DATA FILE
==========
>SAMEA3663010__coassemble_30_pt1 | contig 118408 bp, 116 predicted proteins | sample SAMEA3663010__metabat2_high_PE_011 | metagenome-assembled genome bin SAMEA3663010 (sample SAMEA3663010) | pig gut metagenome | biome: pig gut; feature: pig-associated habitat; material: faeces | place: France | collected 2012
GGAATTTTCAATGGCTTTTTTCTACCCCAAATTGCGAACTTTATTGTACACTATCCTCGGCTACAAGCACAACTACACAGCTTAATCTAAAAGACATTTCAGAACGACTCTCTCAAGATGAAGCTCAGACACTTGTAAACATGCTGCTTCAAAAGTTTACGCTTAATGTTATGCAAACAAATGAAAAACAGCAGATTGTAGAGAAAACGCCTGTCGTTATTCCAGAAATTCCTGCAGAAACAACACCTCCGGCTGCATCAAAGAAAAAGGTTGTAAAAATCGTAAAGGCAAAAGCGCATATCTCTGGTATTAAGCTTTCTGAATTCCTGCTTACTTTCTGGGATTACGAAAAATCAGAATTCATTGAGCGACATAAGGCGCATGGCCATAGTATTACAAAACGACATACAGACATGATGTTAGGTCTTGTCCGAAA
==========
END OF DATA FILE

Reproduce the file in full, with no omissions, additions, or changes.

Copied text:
>SAMEA3663010__coassemble_30_pt1 | contig 118408 bp, 116 predicted proteins | sample SAMEA3663010__metabat2_high_PE_011 | metagenome-assembled genome bin SAMEA3663010 (sample SAMEA3663010) | pig gut metagenome | biome: pig gut; feature: pig-associated habitat; material: faeces | place: France | collected 2012
GGAATTTTCAATGGCTTTTTTCTACCCCAAATTGCGAACTTTATTGTACACTATCCTCGGCTACAAGCACAACTACACAGCTTAATCTAAAAGACATTTCAGAACGACTCTCTCAAGATGAAGCTCAGACACTTGTAAACATGCTGCTTCAAAAGTTTACGCTTAATGTTATGCAAACAAATGAAAAACAGCAGATTGTAGAGAAAACGCCTGTCGTTATTCCAGAAATTCCTGCAGAAACAACACCTCCGGCTGCATCAAAGAAAAAGGTTGTAAAAATCGTAAAGGCAAAAGCGCATATCTCTGGTATTAAGCTTTCTGAATTCCTGCTTACTTTCTGGGATTACGAAAAATCAGAATTCATTGAGCGACATAAGGCGCATGGCCATAGTATTACAAAACGACATACAGACATGATGTTAGGTCTTGTCCGAAA